Row-crop producers are facing several challenges due to high input prices and limited availability of inputs this year. Supply-chain issues have elevated fertilizer prices, limited machinery availability, and caused difficulty obtaining certain products. However, with the prices of several commodities at their highest levels in a decade, there are still opportunities for growers to profit. This article will evaluate the economics of cotton and peanut production in Alabama this year, as we approach the planting season.
The U.S. increased cotton production by 21% in 2021 to 17.6 million bales. This was driven by an increase in the harvested acreage nationwide. Despite an almost one million-acre decrease in planted cotton acreage, harvested acreage increased by 1.7 million acres. Lowered projected exports are expected to elevate ending stocks to 3.5 million bales. However, global ending stocks are expected to continue to decline. Increases in global mill use have reduced global stocks each of the past three years and led to higher prices. U.S. cotton prices are projected to reach a marketing-year average of 90 cents per pound.
Now, the higher cotton prices combined with higher input prices begs the question of what net returns to cotton production will look like in 2022. Using enterprise budgets from the Alabama Cooperative Extension System, let’s evaluate how major costs compare to 2021. These budgets use Extension recommendations, and while they do not account for every single expense are they exact for every operation, they serve as a useful gauge of profitability for a representative enterprise. For cotton, we will use the budget for South Alabama Reduced Tillage cotton production.
Table 1: Select Categories from the South Alabama Reduced Tillage Cotton Enterprise Budget
On the cost side, a 116% increase in fertilizer expenses is expected to contribute to a 25% increase in variable or operating costs. Total costs increased from $689 to $826 per acre from 2021 to 2022. However, revenues are expected to increase by 18% to $701 per acre, due to an estimated cotton price of 82.5 cents per pound. Variable costs are expected to jump in 2022, following a moderately increasing trend from 2016 to 2021. Next, we consider net returns above variable costs (which measure revenue minus operating expenses) as a measure of profitability, as shown in the figure below. Keep in mind that the numbers presented do not account for fixed costs such as machinery expenses, overhead, or a rental rate for land. Net returns for cotton are expected to decrease from $63 to $38 per acre, which would be the second-lowest value in the past five years.
Strong peanut production in 2021 was driven by higher yields. Yields increased 8.9% from 2020, to 4,135 pounds per acre nationwide. Georgia – the highest producing peanut state – saw yields reach 4,450 pounds per acre, while Alabama saw yields decline slightly to 3,400 pounds per acre in 2021. The increase in peanut production comes despite a decline in planted acreage. Acres fell by 5% nationwide, to 1.59 million acres. Acreage planted to peanuts in Alabama was unchanged from 2020, remaining at 185,000 acres. Overall, U.S. peanut production was at its third-highest level on record at 3.2 million tons.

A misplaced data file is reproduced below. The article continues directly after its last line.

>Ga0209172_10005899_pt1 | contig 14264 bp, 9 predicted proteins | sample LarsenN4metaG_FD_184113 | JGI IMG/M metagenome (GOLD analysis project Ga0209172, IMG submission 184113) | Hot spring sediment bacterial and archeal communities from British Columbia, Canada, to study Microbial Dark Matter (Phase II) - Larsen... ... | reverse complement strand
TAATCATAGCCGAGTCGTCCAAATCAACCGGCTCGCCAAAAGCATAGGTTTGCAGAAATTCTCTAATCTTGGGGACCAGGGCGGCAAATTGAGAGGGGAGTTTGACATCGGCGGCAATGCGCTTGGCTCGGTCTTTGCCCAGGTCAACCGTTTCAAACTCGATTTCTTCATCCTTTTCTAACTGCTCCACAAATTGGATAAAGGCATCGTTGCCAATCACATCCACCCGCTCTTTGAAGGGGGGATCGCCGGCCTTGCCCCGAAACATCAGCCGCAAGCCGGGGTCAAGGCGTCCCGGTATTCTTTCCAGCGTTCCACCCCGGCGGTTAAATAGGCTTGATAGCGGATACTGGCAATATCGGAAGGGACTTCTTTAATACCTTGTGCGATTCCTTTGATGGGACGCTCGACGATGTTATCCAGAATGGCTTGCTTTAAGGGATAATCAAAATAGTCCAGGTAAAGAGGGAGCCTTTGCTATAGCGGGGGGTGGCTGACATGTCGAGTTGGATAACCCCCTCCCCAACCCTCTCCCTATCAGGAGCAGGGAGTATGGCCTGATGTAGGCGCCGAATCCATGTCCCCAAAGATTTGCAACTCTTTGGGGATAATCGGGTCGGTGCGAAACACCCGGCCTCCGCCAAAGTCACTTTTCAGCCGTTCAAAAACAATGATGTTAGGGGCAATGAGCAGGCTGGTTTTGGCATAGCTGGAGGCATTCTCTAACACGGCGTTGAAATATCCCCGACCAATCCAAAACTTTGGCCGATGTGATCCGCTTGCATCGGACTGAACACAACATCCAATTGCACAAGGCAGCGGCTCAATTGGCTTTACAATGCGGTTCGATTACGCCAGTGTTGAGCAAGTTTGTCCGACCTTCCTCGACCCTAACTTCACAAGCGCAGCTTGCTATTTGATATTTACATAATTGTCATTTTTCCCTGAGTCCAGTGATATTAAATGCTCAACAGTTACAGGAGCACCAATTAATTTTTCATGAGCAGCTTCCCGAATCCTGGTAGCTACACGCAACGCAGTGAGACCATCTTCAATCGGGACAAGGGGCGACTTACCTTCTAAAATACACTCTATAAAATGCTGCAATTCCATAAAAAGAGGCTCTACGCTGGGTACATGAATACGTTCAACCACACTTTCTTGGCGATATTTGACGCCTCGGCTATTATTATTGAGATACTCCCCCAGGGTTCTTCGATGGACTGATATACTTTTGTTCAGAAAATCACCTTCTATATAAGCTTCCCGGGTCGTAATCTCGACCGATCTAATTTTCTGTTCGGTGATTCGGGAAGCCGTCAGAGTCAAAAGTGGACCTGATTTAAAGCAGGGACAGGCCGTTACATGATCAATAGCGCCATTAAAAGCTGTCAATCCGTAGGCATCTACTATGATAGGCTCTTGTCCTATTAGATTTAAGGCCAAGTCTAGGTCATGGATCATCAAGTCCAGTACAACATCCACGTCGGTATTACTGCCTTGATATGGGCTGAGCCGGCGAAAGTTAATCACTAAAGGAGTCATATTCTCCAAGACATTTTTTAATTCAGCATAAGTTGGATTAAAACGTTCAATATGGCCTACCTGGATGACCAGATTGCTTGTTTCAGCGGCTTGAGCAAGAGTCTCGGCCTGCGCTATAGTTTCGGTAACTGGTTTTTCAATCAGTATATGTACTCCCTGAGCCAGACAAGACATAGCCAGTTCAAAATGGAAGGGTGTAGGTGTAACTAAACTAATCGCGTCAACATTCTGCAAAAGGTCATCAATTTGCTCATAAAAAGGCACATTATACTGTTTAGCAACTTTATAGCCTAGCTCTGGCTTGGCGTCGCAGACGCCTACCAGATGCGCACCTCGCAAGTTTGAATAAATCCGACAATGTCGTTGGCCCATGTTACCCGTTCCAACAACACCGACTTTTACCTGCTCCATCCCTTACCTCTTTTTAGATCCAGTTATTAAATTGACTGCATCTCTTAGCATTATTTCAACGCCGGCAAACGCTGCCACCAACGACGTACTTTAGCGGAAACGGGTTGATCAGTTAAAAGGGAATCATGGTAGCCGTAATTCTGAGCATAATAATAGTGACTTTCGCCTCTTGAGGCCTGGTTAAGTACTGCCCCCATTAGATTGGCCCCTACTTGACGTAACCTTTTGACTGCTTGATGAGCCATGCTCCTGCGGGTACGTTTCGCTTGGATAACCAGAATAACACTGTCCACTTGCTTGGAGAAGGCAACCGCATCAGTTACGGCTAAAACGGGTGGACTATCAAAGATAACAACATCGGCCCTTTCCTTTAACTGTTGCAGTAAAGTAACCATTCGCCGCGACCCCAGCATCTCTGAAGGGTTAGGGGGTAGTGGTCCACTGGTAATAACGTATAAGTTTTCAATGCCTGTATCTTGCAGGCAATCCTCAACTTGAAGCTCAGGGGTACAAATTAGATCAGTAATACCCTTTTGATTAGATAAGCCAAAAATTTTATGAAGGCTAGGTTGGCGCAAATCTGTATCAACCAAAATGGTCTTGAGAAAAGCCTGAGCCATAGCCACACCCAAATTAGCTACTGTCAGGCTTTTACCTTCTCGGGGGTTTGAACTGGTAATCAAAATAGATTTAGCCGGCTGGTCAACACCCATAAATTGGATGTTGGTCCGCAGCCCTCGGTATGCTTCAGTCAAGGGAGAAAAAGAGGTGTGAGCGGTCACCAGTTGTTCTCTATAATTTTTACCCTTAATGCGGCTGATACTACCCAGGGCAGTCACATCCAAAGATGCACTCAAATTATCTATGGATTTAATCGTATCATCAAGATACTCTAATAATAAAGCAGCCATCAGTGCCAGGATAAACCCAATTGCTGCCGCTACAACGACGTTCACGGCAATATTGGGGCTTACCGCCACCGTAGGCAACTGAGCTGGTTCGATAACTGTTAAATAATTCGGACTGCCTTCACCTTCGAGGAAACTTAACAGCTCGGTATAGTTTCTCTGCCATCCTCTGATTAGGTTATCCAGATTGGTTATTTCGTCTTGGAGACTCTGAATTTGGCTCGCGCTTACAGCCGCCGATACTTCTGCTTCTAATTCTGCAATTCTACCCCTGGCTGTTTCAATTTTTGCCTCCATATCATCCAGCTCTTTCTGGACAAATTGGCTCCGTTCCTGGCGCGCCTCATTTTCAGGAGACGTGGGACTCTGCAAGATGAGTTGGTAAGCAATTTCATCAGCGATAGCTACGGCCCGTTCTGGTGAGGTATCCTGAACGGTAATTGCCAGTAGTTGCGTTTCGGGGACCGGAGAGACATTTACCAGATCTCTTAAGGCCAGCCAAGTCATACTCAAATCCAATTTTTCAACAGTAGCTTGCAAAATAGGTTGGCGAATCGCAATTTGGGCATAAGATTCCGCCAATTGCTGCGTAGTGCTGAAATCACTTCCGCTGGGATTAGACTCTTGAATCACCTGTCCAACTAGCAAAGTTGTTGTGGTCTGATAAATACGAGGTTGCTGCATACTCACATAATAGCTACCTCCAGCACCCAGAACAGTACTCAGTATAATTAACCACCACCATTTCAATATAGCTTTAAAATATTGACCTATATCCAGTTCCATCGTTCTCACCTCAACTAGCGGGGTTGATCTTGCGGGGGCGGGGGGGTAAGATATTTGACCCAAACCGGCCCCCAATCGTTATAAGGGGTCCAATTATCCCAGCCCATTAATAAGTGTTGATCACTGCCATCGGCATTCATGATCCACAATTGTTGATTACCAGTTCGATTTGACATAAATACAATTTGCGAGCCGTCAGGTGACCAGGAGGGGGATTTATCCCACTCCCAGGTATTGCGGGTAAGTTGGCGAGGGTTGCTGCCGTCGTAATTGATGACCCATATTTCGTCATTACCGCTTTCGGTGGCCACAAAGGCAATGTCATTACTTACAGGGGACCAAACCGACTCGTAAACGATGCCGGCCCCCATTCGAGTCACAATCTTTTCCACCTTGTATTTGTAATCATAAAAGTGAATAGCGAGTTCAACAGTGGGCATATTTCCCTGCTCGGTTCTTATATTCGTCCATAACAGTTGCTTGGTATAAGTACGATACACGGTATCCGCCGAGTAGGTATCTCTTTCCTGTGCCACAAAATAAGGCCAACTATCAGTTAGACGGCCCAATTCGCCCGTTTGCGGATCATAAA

The strong production combined with decreased peanut use are expected to increase peanut stocks following the 2021/2022 marketing year, as shown in Figure 2. Peanut use is expected to decline by 4% this marketing year, primarily due to a 5% forecasted decrease in exports. Although, food disappearance is expected to increase by 1% from 2020. Increases in consumption of peanut butter (5%), peanut candy (4%), and peanut snacks (3%) drove the domestic peanut food demand increase throughout the 2020-2021 marketing year. The peanut butter consumption increase follows the similar-sized increases observed the previous year, as its demand has increased throughout the COVID-19 pandemic. In all, peanut stocks are expected to increase by 5% to 1.1 million tons. Peanut prices are expected to be higher than they were in 2021, to be able to compete with other commodities’ high prices.
Table 2: Select Categories from the Dryland Peanut Enterprise Budget
Peanut Net Returns
How do net returns for peanuts compare to previous years? On the cost side, the largest operating expenses for peanuts come from fungicides and herbicides, which are expected to increase by 10% and 11% from 2021, respectively. Overall, variable costs are expected to be 6% more costly, amounting to $602 per acre. Total costs are expected to increase 5% to $736 per acre. However, total revenue is expected to increase by 6% to $788, per acre, exceeding the increase in total costs.
Variable costs are expected to increase again in 2022, following general decreases from 2016 to 2020. Net returns above variable costs are expected to increase by $9 per acre to $168 per acre, due to expected increased revenues. The $168 net returns would be the highest since 2017, which saw an expected value of $220 per acre.
What does this mean?
Economic conditions show varying returns for cotton and peanuts in Alabama in 2022. Alabama Extension’s enterprise budgets show cotton returns declining and peanut returns slightly improving. With the high input prices, opportunities for producers to profit rely heavily on securing high commodity prices. Knowing costs of production and managing costs will be especially important. Also, producers can use marketing tools available (such as put options) to limit downward price risk while remaining open to potential benefits should prices continue to increase.
For more information, visit the Alabama Extension farm management page to view row-crop enterprise budgets.